When employer’s provide workers’ compensation, you are mostly
barred from suing your employer for a work injury. Worker’s compensation
is usually your “exclusive remedy” for all work-related accidents,
but there are exceptions to the rule. Below are some limited circumstances
in which you can file a lawsuit against your employer in civil court:
Your employer intentionally hurt you: If your employer took action with the intent of harming you, you may be
able to sue them for intentional harm. It can be as simple as a punch
to the face or a kick to the back. However, it has to be intentional because
carelessness, no matter how extreme, does not count as intentional.
Your employer either doesn’t have workers’ compensation, or
doesn’t have a sufficient amount: Unless you live in Texas, your state mandates employers to have workers’
compensation. However, many employers break the law and don’t carry
workers’ compensation or they have very weak insurance plans. If
this is the case, you can file a lawsuit against your employer to recover
damages from you work injury.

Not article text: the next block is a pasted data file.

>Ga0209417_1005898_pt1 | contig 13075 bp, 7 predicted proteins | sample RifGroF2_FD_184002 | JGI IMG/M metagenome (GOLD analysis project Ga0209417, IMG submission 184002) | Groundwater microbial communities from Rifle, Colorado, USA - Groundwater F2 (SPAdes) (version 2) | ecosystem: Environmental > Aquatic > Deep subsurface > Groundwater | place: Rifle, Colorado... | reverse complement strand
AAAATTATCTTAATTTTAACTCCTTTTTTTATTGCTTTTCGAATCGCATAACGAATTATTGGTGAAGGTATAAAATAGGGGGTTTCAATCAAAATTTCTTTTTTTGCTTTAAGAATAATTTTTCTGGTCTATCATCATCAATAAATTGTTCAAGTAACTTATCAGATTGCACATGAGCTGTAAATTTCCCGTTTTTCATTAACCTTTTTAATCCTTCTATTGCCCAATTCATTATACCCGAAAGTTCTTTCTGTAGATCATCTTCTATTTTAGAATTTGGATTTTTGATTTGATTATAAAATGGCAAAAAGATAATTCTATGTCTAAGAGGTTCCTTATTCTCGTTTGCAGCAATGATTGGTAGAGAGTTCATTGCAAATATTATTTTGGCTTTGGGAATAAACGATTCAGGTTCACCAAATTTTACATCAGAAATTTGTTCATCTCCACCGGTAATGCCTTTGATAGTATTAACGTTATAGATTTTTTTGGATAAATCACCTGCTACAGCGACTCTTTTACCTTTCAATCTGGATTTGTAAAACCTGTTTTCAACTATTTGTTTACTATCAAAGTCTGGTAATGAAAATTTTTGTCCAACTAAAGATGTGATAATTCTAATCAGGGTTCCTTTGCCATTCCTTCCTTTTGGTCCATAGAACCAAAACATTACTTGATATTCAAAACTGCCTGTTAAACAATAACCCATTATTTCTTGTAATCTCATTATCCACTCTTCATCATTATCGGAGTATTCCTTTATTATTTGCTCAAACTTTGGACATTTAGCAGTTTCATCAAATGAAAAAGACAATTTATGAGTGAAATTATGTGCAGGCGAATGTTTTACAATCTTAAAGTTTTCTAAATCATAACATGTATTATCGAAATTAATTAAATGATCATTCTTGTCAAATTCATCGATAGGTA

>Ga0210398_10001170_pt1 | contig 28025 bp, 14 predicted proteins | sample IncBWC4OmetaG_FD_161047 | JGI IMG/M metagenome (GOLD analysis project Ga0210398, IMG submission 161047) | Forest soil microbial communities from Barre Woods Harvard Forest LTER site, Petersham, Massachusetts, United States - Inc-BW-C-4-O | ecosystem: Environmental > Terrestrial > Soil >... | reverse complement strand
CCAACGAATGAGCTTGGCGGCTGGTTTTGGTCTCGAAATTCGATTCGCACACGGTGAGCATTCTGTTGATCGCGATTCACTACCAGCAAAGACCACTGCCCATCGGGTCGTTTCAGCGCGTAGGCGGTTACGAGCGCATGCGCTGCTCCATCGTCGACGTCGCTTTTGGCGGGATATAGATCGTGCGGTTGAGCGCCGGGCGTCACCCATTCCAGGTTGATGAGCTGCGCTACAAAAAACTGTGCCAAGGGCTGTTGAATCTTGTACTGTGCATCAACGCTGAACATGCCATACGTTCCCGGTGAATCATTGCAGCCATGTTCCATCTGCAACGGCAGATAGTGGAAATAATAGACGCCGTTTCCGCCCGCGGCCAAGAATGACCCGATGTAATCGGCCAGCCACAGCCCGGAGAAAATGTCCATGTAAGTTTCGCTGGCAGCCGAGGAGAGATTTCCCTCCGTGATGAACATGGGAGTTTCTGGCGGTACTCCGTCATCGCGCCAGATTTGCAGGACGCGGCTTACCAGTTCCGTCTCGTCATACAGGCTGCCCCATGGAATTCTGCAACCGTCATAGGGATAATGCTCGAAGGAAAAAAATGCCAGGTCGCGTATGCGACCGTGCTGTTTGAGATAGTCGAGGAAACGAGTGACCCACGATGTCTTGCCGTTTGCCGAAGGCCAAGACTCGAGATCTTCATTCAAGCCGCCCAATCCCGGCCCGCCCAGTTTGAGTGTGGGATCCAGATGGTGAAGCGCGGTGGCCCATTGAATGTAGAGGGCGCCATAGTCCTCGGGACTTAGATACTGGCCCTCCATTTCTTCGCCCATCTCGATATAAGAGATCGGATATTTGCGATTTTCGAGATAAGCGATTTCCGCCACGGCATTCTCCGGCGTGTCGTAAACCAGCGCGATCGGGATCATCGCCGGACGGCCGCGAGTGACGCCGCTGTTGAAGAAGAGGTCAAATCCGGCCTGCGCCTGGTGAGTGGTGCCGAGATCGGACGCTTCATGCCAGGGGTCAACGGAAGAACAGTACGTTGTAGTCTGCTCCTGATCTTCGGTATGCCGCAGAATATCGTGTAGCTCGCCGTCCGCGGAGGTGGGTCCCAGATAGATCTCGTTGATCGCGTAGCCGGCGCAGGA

If you are eligible to file a lawsuit against your employer, you’ll
be able to receive compensation not only for lost wages, medical treatment,
and permanent impairment, but also for pain and suffering and punitive
damages. Punitive damages can be a large amount of money if the negligent
behavior from your employer is especially egregious.
Filing a personal injury lawsuit against your employer is fairly complex
and should never be tackled alone. If you have been injured in the workplace,
please contact our Long Island personal injury lawyers at Gruenberg Kelly
Della today. We have the experience and legal skills to recover maximum
compensation on your behalf.
Call (888) 305-6372 or
contact us online
to speak with a representative. We have offices located in Brooklyn, Jericho,
Huntington, Riverhead and Ronkonkoma.